OSAKA — Panasonic has reached a basic agreement with Tesla Motors to participate in the Gigafactory, the huge battery plant that the American electric vehicle manufacturer plans to build in the U.S. Tesla aims to begin the first phase of construction this fiscal year. The plant would start making lithium-ion cells for Tesla cars in 2017. The automaker is shouldering the cost for the land and buildings.     Panasonic likely will invest 20 billion to 30 billion yen ($194-291 million) initially, taking responsibility for equipping the factory with the machinery to make the battery cells. An official announcement on the partnership will come by the end of this month.     Capacity at the Gigafactory will be added in stages to match demand, with the goal of producing enough battery cells in 2020 to equip 500,000 electric vehicles a year.     The total investment is expected to reach up to $5 billion, and Panasonic’s share could reach $1 billion.     The Japanese company owns a stake in Tesla and currently makes the batteries for Tesla cars. In a contract reworked in October 2013, the two agreed that Panasonic would supply Tesla with 2 billion battery cells between 2014 and 2017.
The partnership wasn’t ever a secret or really ever in doubt. Panasonic, I think, spent some extra time negotiating better terms. Both company’s stocks are spiking on the news.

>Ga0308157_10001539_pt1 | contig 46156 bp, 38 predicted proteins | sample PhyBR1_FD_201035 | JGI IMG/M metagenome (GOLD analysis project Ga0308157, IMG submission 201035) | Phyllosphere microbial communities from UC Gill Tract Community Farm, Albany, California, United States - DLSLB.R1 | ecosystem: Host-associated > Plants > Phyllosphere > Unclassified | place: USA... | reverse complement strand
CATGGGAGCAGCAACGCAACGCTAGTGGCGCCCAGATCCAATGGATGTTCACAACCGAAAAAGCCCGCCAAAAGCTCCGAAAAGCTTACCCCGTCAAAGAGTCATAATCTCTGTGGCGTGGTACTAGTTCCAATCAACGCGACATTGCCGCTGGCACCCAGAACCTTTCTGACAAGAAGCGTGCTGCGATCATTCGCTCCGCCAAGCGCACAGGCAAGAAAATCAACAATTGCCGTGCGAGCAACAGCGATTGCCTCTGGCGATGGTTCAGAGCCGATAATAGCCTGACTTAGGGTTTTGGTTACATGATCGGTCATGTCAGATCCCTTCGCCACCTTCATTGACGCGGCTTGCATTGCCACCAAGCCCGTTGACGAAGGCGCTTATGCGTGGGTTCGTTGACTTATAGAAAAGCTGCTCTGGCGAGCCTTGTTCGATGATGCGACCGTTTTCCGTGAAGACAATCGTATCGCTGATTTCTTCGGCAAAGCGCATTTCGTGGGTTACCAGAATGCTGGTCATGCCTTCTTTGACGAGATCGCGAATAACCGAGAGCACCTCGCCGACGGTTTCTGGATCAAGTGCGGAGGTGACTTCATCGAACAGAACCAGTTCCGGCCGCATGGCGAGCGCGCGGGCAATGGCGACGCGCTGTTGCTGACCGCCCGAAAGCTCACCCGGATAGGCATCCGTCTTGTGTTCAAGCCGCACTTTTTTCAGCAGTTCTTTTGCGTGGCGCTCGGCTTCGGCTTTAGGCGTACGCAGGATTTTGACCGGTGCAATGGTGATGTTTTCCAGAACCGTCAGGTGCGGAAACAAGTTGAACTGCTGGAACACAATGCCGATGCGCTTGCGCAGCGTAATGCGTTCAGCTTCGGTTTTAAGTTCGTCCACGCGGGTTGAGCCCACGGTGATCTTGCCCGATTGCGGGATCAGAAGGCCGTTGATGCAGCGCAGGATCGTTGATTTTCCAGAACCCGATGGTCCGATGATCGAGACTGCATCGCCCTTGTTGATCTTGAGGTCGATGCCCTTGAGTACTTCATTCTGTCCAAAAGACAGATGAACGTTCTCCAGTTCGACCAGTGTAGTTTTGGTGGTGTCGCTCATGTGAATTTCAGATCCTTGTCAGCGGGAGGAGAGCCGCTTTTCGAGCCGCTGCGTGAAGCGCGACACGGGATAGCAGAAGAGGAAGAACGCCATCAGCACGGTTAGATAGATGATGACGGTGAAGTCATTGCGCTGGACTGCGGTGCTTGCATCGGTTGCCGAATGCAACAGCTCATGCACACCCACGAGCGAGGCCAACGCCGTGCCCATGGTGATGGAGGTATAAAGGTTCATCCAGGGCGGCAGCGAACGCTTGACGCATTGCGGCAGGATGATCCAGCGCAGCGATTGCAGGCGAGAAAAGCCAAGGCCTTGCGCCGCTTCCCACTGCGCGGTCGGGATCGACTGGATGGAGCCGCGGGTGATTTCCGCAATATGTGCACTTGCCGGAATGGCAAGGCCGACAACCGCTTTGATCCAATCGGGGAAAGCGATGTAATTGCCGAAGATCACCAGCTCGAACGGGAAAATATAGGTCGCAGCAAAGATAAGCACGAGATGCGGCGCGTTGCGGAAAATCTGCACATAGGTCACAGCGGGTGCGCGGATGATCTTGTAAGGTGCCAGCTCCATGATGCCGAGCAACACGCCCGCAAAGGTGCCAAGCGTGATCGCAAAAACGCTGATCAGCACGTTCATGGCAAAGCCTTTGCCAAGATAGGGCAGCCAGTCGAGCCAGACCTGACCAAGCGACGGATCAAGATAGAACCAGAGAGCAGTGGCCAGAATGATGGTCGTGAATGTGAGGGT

Gigafactory ▪ February 26, 2014

Tesla just announced details of the Battery Gigafactory to be located in the Southwest US. The location hasn’t yet been selected but will provide 6500 US jobs and, in 2020, enough batteries for 500,000 electric vehicles.

Tesla also announced a $1.6B convertible notes offering to fund the Gigafactory and other ramping.

As we at Tesla reach for our goal of producing a mass market electric car in approximately three years, we have an opportunity to leverage our projected demand for lithium ion batteries to reduce their cost faster than previously thought possible. In cooperation with strategic battery manufacturing partners, we’re planning to build a large scale factory that will allow us to achieve economies of scale and minimize costs through innovative manufacturing, reduction of logistics waste, optimization of co-located processes and reduced overhead.

The Gigafactory is designed to reduce cell costs much faster than the status quo and, by 2020, produce more lithium ion batteries annually than were produced worldwide in 2013. By the end of the first year of volume production of our mass market vehicle, we expect the Gigafactory will have driven down the per kWh cost of our battery pack by more than 30 percent. Here are some details about what the Gigafactory will look like.

Learn more about the Tesla Gigafactory

Press release follows: expand full story